Sanders’ popularity represents U.S. discontent

More people feel positively about Bernie Sanders’ plans for a socialist America.

Justin Yun, Writer

“I endorse Brother @BernieSanders because he is a long-distance runner with integrity in the struggle for justice for over 50 years,” Cornel West exclaimed on his official Twitter page. With the blessing from a well-known public intellectual and one of the most prominent Democratic Socialists in the nation, Bernie Sanders’ popularity has only grown ever since his unheralded entrance into the race.


The once little-known senator from Vermont is now considered a heavyweight in the upcoming presidential elections. Once elected mayor of Burlington in 1981, Sanders has also been a representative for Vermont’s at-large congressional district for 16 years until he was elected senator in 2006. Before Sanders entered the race, he was well-known for being the leading progressive voice in his state, and according to his senate page, is known as the “longest serving independent member of Congress in American history.

With his popularity surging in the last few months, it is riveting to see a self-professed Democratic Socialist going neck-and-neck with his other Democratic running mate, Hillary Clinton. Sanders has seen huge support, with his campaign pulling in more that $15.2 million with “68 percent from donations of $200 or less.” Sanders has not only raised more money than any Republican contender, but has even challenged Clinton, whose campaign has so far generated a record $46 million.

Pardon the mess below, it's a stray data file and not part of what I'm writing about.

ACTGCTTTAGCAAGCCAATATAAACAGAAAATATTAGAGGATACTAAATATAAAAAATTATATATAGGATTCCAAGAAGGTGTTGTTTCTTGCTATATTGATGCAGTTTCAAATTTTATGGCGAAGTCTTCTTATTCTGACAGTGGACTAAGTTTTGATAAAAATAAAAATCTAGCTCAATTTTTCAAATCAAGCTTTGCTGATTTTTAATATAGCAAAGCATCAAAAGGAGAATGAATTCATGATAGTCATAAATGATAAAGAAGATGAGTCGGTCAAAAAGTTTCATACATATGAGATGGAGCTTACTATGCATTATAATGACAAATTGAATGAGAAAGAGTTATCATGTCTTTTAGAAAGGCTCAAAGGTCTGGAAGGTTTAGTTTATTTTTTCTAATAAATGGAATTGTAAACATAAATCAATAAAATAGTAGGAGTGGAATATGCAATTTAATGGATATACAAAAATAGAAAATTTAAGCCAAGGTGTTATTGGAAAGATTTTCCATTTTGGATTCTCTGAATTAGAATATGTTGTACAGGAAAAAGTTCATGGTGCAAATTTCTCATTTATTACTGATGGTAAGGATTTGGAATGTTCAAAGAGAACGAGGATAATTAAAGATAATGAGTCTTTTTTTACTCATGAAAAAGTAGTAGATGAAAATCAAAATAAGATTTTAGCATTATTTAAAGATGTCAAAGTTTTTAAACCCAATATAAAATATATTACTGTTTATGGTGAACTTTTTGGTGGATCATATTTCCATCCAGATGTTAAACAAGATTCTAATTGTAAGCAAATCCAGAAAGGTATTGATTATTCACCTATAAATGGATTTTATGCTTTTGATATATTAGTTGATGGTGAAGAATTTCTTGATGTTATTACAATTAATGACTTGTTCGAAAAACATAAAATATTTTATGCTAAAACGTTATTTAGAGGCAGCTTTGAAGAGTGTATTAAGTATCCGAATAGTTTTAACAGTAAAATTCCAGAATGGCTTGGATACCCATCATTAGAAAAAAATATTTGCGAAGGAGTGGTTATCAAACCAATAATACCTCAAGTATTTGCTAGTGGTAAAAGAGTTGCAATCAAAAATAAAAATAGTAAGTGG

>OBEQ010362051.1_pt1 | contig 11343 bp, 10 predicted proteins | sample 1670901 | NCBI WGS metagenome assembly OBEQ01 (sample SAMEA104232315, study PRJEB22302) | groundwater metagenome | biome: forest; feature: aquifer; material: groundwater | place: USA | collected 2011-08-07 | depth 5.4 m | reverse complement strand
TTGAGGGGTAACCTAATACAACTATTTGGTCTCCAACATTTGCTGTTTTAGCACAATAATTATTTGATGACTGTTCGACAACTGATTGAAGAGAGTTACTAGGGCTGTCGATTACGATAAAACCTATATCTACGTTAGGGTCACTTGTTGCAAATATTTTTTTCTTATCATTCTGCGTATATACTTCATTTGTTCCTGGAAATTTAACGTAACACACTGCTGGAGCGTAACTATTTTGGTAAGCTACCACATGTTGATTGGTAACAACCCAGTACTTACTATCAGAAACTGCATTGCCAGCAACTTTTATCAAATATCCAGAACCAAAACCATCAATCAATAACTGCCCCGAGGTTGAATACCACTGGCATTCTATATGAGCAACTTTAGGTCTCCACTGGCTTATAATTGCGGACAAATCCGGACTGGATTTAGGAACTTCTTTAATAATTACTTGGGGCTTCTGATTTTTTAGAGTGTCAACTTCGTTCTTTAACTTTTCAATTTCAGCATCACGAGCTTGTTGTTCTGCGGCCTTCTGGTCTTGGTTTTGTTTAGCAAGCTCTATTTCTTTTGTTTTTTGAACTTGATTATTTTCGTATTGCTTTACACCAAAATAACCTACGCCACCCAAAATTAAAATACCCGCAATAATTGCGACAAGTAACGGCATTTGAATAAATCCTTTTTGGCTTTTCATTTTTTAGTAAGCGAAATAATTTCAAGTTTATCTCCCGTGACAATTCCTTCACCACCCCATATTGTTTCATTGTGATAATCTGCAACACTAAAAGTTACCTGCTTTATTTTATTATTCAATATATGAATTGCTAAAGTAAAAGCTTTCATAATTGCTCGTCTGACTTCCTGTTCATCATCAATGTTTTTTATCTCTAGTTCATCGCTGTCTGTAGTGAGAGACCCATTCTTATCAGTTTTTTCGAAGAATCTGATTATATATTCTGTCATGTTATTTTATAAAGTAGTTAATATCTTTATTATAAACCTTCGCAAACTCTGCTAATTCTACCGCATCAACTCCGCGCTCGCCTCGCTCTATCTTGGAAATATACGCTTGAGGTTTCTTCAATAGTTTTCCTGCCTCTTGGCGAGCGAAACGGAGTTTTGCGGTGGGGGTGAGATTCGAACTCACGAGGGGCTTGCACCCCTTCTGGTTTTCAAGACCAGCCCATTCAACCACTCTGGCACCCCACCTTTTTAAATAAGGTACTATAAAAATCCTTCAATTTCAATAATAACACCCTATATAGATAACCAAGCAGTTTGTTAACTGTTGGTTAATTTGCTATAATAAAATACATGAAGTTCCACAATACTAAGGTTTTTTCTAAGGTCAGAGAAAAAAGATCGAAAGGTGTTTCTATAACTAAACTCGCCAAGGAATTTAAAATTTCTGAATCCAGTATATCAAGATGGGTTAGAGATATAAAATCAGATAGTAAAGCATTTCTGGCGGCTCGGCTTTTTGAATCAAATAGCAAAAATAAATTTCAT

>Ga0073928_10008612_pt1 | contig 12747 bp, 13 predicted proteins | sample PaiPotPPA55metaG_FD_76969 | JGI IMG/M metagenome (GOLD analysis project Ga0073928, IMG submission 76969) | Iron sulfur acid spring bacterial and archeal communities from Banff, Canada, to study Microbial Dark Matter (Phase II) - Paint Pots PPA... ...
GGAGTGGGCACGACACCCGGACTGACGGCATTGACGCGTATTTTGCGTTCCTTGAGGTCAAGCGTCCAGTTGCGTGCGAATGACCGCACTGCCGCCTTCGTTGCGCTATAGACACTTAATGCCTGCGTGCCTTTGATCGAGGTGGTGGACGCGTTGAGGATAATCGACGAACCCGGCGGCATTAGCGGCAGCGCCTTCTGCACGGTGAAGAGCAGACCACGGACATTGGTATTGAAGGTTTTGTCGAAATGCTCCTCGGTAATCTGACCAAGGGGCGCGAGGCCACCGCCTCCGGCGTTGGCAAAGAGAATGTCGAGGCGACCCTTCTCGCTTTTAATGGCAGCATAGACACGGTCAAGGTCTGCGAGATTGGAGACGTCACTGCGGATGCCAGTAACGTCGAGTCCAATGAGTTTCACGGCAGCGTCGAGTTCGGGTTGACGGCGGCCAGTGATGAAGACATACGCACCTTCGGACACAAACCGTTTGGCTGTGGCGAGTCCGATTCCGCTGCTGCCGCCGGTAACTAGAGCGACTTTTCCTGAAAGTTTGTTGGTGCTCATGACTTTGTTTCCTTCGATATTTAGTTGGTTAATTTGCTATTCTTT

While the Clinton political machine continues to haul in big money, Sanders has created a large following with a colossal grassroots fundraising campaign. To put it simply, many Democrats are shifting their loyalty from Clinton to Sanders primarily because Sanders is seen as more of the “people’s candidate.” While Clinton’s reputation has been affected by her email scandal, many Sanders supporters also see Clinton’s downfall to her connections to large corporations and big banks and compare that to Sanders’ connections to workers and teachers’ unions. Yet, during the Democratic debate on Tuesday evening, Sanders dismissed this objection to Clinton by noting that the American people are “sick and tired” about hearing about her emails.

The fact is, many Americans are tired of politicians being subservient to the interests of Corporate America. The popularity of the Occupy Movement, a wave of demonstrations against income and wealth inequality, has changed many people’s current views on politics. According to Pew Research, over half of 18-28-year-olds today have a positive view of Socialism. Sanders is seen as the only candidate tackling wealth inequality, the private prison industrial complex, police brutality and is known to be an ardent opponent to the Koch Brothers and the Trans-Pacific Partnership.


These issues are seen to be the symptoms of a state capitalist system that continues to serve the so-called one percent instead of the 99 percent. Sanders once stated, “Let us wage a moral and political war against the billionaires and corporate leaders, on Wall Street and elsewhere, whose policies and greed are destroying the middle class of America.” With the government bailing out big banks with $700 billion of taxpayer’s money, people are tired of the typical congressman supported by Goldman Sachs or Citibank. Eugene V. Debs once said, “Intelligent discontent is the mainspring of civilization,” and the discontent present in our society has only fueled the flames of Sanders’ rise to national prominence, as illustrated by the $1.3 million raised in donations from viewers during the Oct. 13 Democratic debate.

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